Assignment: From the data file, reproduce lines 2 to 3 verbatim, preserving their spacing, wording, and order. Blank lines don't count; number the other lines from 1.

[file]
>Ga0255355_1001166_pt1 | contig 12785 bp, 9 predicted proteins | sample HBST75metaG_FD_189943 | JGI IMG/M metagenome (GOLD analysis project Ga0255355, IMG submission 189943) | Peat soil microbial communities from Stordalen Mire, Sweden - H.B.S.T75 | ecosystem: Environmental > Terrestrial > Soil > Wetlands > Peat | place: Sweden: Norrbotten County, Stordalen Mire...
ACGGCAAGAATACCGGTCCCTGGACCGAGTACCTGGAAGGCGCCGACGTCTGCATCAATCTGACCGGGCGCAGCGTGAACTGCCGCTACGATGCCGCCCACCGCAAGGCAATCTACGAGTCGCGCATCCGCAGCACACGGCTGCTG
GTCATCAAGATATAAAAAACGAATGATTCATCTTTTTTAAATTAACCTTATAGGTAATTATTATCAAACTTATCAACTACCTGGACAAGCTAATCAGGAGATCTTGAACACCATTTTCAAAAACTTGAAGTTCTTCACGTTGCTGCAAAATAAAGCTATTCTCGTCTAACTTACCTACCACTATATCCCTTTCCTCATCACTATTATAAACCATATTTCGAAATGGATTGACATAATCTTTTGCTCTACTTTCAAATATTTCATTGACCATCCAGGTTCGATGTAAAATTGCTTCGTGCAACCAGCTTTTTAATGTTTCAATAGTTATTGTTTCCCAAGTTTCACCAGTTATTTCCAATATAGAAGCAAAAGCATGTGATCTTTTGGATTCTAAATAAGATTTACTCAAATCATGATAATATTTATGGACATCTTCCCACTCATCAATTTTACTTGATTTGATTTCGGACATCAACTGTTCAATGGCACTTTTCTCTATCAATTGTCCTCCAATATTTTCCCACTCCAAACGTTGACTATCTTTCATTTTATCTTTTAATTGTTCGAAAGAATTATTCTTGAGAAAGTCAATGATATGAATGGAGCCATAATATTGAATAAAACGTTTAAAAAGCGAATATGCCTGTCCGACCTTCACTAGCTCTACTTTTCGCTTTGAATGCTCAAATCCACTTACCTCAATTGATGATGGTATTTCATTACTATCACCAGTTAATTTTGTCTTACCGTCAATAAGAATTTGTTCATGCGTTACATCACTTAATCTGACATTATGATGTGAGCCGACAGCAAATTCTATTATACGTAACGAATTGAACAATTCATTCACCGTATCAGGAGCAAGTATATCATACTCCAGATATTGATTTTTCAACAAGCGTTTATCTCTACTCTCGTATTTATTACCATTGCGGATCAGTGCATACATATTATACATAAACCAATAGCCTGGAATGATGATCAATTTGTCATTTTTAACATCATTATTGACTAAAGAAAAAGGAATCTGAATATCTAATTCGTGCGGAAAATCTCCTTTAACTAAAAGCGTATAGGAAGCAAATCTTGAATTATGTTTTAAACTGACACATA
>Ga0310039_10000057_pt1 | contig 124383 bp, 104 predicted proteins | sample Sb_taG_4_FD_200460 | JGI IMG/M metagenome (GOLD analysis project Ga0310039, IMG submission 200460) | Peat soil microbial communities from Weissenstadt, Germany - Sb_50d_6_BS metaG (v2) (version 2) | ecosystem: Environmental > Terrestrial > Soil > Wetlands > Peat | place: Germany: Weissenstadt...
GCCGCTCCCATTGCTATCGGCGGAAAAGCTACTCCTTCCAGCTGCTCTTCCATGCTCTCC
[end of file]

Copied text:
ACGGCAAGAATACCGGTCCCTGGACCGAGTACCTGGAAGGCGCCGACGTCTGCATCAATCTGACCGGGCGCAGCGTGAACTGCCGCTACGATGCCGCCCACCGCAAGGCAATCTACGAGTCGCGCATCCGCAGCACACGGCTGCTG
GTCATCAAGATATAAAAAACGAATGATTCATCTTTTTTAAATTAACCTTATAGGTAATTATTATCAAACTTATCAACTACCTGGACAAGCTAATCAGGAGATCTTGAACACCATTTTCAAAAACTTGAAGTTCTTCACGTTGCTGCAAAATAAAGCTATTCTCGTCTAACTTACCTACCACTATATCCCTTTCCTCATCACTATTATAAACCATATTTCGAAATGGATTGACATAATCTTTTGCTCTACTTTCAAATATTTCATTGACCATCCAGGTTCGATGTAAAATTGCTTCGTGCAACCAGCTTTTTAATGTTTCAATAGTTATTGTTTCCCAAGTTTCACCAGTTATTTCCAATATAGAAGCAAAAGCATGTGATCTTTTGGATTCTAAATAAGATTTACTCAAATCATGATAATATTTATGGACATCTTCCCACTCATCAATTTTACTTGATTTGATTTCGGACATCAACTGTTCAATGGCACTTTTCTCTATCAATTGTCCTCCAATATTTTCCCACTCCAAACGTTGACTATCTTTCATTTTATCTTTTAATTGTTCGAAAGAATTATTCTTGAGAAAGTCAATGATATGAATGGAGCCATAATATTGAATAAAACGTTTAAAAAGCGAATATGCCTGTCCGACCTTCACTAGCTCTACTTTTCGCTTTGAATGCTCAAATCCACTTACCTCAATTGATGATGGTATTTCATTACTATCACCAGTTAATTTTGTCTTACCGTCAATAAGAATTTGTTCATGCGTTACATCACTTAATCTGACATTATGATGTGAGCCGACAGCAAATTCTATTATACGTAACGAATTGAACAATTCATTCACCGTATCAGGAGCAAGTATATCATACTCCAGATATTGATTTTTCAACAAGCGTTTATCTCTACTCTCGTATTTATTACCATTGCGGATCAGTGCATACATATTATACATAAACCAATAGCCTGGAATGATGATCAATTTGTCATTTTTAACATCATTATTGACTAAAGAAAAAGGAATCTGAATATCTAATTCGTGCGGAAAATCTCCTTTAACTAAAAGCGTATAGGAAGCAAATCTTGAATTATGTTTTAAACTGACACATA